A few months ago, my four year old wrote a story called The Flame Sword. He worked silently, writing page after page in a loopy cursive-like script that said nothing anyone without an imagination could possibly read. He asked that I staple it together. Then we read it. He carried The Flame Sword with him around the house, and some nights, took it to bed with him. He was proud of his first book.
This morning, he brought it out again, and asked me to read it. Of course, I had forgotten the original version, so together, we came up with a new one. It went something like this:
“Once upon a time,” I read, “there was a brave boy named Jim.”
“No,” my son interrupted. “That wasn’t his name.”
“What was his name then?”
“Read it,” he advised, looking at me as if I had forgotten how.
“Once upon a time, there was a brave boy named Knight Dakota.” We just returned from South Dakota, so he was content with that one. “He had a flame sword that caught on fire whenever danger was near.”
“No, no, it was always on fire,” he corrected, pointing at his loopy writing.
“It was always on fire. And Knight Dakota went on an adventure. You see, there was really bad guy who all good guys in the whole kingdom wanted to put in jail.”
“No, he is going to stab him with his flame sword.”
“Yes that’s what it says. He planned to stab him with his flame sword, the most powerful weapon in the world. Knight Dakota heard that the bad guy was hiding in a cave at the very top of the highest mountain in the world. So even though he knew it was very dangerous, and there was a blizzard every night, he climbed with his horse, named Bluey.”
“No, he doesn’t have a horse. If he held his flame sword in front of him, it would kill his horse. So he couldn’t have a horse.”
“Okay, no horse. It took him three days and nights to reach the top of the mountain all alone.”
“His flame sword kept him warm,” added the author.
“But when he arrived at the cave at the very top of the snow-covered mountain, the bad guy was not there.”
“A bear was in the cave,” smiled the author, pointing again to the words on the page. “A good bear.”
“And the bear could talk,” I added. “He told Knight Dakota that the bad guy had been hiding there but had left the day before. And he was heading for the ocean. Knight Dakota didn’t even stop to rest. He headed down the mountain as fast as he could to the sea.”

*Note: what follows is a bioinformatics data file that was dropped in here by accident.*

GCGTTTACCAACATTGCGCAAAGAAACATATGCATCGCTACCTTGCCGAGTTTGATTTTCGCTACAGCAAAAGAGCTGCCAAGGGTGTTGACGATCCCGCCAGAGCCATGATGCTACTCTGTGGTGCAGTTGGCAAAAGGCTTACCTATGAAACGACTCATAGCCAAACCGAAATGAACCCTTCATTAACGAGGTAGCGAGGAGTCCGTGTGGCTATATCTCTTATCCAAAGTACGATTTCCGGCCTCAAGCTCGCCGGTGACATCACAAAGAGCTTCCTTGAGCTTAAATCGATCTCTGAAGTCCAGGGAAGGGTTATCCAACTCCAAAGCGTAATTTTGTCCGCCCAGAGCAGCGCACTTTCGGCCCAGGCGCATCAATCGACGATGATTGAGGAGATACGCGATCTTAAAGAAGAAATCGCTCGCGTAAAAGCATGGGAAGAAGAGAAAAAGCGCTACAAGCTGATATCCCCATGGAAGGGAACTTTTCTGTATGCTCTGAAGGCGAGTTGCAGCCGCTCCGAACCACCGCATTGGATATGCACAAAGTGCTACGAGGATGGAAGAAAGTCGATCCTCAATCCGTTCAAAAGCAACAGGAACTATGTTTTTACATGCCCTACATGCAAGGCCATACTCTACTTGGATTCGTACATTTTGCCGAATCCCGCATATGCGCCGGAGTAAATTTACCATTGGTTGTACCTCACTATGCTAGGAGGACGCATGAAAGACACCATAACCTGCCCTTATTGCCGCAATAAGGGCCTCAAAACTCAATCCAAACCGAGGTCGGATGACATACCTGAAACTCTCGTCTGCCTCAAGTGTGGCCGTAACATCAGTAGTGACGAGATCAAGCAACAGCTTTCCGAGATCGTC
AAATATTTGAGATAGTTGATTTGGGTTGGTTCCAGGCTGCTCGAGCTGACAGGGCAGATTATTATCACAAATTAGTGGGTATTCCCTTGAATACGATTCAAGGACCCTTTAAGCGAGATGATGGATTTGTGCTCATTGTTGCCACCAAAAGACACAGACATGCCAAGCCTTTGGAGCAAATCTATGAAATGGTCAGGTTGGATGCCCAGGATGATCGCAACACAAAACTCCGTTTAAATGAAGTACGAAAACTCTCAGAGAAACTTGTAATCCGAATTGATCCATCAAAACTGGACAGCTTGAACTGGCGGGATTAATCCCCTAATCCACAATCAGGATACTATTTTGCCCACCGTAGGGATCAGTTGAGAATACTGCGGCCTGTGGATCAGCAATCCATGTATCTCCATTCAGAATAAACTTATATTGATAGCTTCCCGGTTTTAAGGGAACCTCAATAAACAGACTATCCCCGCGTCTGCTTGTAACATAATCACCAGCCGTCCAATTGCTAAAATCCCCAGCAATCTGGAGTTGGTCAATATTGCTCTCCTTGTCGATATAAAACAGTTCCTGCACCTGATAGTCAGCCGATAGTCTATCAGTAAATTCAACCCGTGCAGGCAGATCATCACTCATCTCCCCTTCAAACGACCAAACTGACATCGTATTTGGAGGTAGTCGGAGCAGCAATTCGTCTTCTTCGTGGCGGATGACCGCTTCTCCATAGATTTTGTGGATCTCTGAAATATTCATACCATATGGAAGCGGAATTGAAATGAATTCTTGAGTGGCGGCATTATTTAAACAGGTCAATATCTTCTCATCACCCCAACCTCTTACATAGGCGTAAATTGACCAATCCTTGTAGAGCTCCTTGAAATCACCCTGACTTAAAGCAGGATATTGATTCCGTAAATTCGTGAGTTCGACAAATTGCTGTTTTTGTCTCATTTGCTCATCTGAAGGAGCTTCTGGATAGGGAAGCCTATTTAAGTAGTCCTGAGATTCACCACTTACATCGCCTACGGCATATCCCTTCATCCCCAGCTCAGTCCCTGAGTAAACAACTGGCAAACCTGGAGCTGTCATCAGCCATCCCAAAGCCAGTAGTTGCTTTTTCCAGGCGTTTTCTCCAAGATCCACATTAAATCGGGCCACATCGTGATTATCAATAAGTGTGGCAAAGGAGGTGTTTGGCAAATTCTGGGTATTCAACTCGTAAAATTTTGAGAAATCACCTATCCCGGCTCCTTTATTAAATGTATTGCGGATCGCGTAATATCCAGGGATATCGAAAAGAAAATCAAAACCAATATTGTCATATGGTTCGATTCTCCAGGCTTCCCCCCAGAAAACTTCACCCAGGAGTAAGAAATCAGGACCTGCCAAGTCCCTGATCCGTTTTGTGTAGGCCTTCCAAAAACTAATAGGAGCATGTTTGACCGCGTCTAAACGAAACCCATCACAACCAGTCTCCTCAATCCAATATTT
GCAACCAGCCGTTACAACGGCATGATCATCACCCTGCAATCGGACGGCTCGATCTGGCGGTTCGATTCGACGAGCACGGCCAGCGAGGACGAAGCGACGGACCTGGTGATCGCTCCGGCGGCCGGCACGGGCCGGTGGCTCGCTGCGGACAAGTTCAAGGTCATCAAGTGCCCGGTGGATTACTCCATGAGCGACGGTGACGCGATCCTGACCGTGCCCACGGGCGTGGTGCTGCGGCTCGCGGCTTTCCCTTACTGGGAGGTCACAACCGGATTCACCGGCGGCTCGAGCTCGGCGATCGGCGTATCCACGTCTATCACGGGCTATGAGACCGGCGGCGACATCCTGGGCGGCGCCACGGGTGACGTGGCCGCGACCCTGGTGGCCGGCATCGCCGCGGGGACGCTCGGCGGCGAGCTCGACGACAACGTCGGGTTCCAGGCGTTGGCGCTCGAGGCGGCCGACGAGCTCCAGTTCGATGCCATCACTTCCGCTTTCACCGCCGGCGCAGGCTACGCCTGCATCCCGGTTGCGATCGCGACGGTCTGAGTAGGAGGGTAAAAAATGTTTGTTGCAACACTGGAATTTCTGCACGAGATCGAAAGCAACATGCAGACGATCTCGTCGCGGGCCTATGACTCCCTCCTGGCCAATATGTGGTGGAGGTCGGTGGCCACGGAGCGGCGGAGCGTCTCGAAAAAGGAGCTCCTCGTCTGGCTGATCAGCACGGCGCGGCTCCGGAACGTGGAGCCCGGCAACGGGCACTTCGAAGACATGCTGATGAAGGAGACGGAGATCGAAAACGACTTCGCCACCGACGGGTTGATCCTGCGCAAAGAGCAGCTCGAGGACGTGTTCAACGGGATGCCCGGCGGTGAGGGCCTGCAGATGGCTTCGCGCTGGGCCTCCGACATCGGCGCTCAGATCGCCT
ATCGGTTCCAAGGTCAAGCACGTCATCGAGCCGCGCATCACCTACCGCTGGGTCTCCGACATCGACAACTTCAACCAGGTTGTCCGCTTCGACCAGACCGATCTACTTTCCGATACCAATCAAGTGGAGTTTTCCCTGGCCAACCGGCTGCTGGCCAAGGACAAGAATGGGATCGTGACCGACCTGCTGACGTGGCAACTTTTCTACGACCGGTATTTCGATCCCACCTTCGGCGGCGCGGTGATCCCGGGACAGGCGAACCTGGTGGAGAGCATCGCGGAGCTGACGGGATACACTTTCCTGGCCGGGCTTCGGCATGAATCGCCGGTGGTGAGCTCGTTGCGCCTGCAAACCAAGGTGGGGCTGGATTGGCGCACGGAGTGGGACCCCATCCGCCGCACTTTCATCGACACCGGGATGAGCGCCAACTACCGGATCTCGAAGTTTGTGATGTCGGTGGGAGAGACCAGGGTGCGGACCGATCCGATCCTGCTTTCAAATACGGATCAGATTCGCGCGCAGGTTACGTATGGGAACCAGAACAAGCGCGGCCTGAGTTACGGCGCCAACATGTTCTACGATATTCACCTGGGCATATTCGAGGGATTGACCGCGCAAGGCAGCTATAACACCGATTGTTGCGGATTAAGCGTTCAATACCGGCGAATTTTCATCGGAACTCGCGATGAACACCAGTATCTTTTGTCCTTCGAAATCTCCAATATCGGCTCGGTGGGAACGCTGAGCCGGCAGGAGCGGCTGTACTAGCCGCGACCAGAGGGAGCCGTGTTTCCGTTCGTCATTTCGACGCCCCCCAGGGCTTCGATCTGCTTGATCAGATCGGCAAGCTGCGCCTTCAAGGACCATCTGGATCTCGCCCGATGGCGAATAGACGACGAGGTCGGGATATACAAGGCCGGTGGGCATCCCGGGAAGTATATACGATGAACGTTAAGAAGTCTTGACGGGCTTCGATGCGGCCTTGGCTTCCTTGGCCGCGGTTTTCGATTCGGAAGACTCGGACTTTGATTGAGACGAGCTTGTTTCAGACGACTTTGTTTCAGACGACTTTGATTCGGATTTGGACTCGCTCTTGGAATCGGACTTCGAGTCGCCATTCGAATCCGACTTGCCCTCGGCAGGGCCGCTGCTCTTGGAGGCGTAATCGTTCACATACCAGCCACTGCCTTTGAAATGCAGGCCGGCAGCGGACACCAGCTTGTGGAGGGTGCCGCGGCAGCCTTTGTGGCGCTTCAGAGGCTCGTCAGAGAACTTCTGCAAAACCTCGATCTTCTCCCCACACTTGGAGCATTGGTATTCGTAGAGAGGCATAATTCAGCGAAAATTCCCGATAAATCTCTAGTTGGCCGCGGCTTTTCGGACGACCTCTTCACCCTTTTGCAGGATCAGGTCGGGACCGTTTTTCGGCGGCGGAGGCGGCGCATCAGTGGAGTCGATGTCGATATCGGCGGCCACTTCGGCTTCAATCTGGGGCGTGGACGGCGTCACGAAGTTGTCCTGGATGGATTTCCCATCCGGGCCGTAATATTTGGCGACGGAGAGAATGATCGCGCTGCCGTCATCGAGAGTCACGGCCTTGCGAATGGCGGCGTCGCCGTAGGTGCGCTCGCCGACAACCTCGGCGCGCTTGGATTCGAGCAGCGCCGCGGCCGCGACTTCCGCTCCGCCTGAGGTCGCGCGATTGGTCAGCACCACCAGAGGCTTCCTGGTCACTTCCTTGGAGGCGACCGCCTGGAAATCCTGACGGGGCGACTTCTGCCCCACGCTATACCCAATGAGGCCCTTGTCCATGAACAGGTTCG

“And the bear came with him.”
“Yes, the bear came with him, because the bad guy had been mean to him, and he wanted to get him too. They had to cross through a dense jungle in the middle of the darkest night, past wild animals like jaguars…”
“But they were good jaguars.”
“Those were bad.”
“When they finally got to the ocean, they saw evidence that the bad guy had built himself a boat and sailed away. Luckily, Knight Dakota had worked as a ship builder before he became a knight, and he knew how to build the fastest boat in the world. It was a beautiful red boat.”
The four year old smiled, “Because both of their favorite colors was light red.”
“They caught up with the bad guy just as he landed on an island in the Bahamas, and they had a huge battle of swords.”
“The bad guy had a flame sword too,” read the author.
“But at first the bear could not help, because the bad guy sent a family of snakes to surround him and trap him.”
“They were bad snakes too.”
“And just as the bad snakes were about to bite the bear, Knight Dakota caught them on fire with his flame sword. And he and the bear fought the bad guy together.”
I turned another page, and the four year old pointed to the words at the top, “The bear scratched the bad guy down his face and across his belly. The scratch even covered his eye.”
My voice rose with the drama of the fight, “Then Knight Dakota finally slashed his leg with the flame sword and captured the bad guy. They brought him back to the king, who put him jail. And as a prize, he gave Knight Dakota and the bear a castle on the beach in the Bahamas.”
“And they lived happily ever after.”